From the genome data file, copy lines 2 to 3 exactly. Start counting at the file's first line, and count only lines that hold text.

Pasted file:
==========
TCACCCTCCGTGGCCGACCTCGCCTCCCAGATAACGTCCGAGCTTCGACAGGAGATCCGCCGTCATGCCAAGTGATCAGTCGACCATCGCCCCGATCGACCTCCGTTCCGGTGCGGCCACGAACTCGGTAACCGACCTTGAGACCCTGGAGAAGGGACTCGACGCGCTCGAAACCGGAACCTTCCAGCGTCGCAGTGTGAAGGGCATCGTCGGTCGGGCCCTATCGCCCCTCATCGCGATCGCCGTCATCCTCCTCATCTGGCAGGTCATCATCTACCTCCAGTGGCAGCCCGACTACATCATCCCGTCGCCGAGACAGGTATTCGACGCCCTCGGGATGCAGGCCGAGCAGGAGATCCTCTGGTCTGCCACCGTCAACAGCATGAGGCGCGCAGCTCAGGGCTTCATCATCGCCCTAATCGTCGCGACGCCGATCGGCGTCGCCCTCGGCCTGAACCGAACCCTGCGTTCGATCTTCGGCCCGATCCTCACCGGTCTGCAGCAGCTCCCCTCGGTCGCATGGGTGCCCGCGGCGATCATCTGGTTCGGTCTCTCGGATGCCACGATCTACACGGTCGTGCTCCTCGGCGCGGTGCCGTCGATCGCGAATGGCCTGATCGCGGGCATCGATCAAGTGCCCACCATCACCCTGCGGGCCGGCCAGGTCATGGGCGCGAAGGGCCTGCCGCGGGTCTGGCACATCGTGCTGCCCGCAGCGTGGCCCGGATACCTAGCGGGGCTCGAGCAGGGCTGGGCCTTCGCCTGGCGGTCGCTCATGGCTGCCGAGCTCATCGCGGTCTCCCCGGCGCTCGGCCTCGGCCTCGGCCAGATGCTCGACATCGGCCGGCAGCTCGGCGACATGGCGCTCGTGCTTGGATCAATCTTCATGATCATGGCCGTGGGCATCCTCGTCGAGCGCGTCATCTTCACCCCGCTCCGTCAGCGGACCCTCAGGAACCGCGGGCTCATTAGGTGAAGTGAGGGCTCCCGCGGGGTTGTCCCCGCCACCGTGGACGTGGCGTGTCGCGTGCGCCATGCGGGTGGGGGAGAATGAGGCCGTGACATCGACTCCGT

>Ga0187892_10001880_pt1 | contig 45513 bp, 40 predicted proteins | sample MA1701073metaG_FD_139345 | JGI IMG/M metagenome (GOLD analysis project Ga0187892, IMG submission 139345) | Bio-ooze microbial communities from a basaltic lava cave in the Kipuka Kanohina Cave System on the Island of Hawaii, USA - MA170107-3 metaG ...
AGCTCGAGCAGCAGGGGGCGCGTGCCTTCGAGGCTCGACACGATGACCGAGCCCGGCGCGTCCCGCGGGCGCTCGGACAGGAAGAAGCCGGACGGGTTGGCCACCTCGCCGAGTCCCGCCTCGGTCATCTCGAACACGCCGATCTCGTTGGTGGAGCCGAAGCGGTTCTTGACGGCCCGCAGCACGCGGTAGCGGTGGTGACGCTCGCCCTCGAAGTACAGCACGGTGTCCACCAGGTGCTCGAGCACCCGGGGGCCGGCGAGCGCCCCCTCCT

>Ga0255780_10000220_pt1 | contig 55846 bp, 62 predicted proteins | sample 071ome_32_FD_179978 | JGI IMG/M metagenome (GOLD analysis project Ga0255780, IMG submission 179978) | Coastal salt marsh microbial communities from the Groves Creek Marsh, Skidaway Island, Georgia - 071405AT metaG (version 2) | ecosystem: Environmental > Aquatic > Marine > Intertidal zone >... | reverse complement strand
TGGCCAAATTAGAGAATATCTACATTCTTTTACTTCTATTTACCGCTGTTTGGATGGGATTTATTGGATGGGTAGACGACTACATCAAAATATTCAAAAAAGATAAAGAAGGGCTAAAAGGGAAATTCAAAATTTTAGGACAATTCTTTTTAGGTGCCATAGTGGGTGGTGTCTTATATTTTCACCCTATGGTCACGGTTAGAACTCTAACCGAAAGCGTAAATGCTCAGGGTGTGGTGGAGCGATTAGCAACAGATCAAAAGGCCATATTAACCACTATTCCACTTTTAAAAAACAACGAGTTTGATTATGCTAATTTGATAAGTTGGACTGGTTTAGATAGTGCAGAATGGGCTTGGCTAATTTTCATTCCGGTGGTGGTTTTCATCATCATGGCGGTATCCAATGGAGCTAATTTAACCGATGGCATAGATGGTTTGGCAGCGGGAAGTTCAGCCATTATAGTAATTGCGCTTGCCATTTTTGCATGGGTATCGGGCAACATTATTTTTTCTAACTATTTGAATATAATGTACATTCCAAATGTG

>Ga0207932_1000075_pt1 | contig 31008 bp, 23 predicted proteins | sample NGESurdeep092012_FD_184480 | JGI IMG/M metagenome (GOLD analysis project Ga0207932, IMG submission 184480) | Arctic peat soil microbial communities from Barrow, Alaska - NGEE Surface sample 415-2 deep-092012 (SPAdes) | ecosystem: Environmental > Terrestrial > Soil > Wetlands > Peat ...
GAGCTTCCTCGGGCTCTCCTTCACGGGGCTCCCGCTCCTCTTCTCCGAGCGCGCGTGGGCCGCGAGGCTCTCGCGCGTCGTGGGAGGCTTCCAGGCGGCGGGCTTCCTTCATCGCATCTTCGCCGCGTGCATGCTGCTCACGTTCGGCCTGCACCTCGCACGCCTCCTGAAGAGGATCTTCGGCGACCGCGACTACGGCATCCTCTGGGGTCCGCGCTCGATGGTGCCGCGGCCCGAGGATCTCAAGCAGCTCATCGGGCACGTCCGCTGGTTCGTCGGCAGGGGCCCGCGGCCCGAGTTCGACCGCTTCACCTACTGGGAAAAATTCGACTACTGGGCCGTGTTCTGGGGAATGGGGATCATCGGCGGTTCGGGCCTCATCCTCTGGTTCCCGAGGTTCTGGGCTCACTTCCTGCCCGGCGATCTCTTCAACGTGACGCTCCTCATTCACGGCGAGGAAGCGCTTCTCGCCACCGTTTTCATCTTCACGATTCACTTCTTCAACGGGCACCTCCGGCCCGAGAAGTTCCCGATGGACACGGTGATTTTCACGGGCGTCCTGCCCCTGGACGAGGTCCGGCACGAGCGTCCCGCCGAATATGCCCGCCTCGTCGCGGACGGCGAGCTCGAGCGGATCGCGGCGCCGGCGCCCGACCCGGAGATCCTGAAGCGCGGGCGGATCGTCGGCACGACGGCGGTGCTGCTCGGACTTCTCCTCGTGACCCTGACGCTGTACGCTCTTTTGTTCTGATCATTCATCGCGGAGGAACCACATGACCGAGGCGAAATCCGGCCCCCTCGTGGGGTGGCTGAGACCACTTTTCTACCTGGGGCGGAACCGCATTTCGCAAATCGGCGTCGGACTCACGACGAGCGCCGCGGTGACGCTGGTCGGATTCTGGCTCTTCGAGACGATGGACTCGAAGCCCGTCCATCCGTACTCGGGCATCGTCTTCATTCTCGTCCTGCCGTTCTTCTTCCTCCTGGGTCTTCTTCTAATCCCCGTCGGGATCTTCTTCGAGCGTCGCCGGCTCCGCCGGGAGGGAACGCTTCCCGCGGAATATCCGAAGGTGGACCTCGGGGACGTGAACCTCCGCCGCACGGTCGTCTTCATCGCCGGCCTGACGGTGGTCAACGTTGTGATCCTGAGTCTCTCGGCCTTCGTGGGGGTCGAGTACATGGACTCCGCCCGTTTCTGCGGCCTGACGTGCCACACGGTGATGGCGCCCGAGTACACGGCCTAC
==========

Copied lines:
>Ga0187892_10001880_pt1 | contig 45513 bp, 40 predicted proteins | sample MA1701073metaG_FD_139345 | JGI IMG/M metagenome (GOLD analysis project Ga0187892, IMG submission 139345) | Bio-ooze microbial communities from a basaltic lava cave in the Kipuka Kanohina Cave System on the Island of Hawaii, USA - MA170107-3 metaG ...
AGCTCGAGCAGCAGGGGGCGCGTGCCTTCGAGGCTCGACACGATGACCGAGCCCGGCGCGTCCCGCGGGCGCTCGGACAGGAAGAAGCCGGACGGGTTGGCCACCTCGCCGAGTCCCGCCTCGGTCATCTCGAACACGCCGATCTCGTTGGTGGAGCCGAAGCGGTTCTTGACGGCCCGCAGCACGCGGTAGCGGTGGTGACGCTCGCCCTCGAAGTACAGCACGGTGTCCACCAGGTGCTCGAGCACCCGGGGGCCGGCGAGCGCCCCCTCCT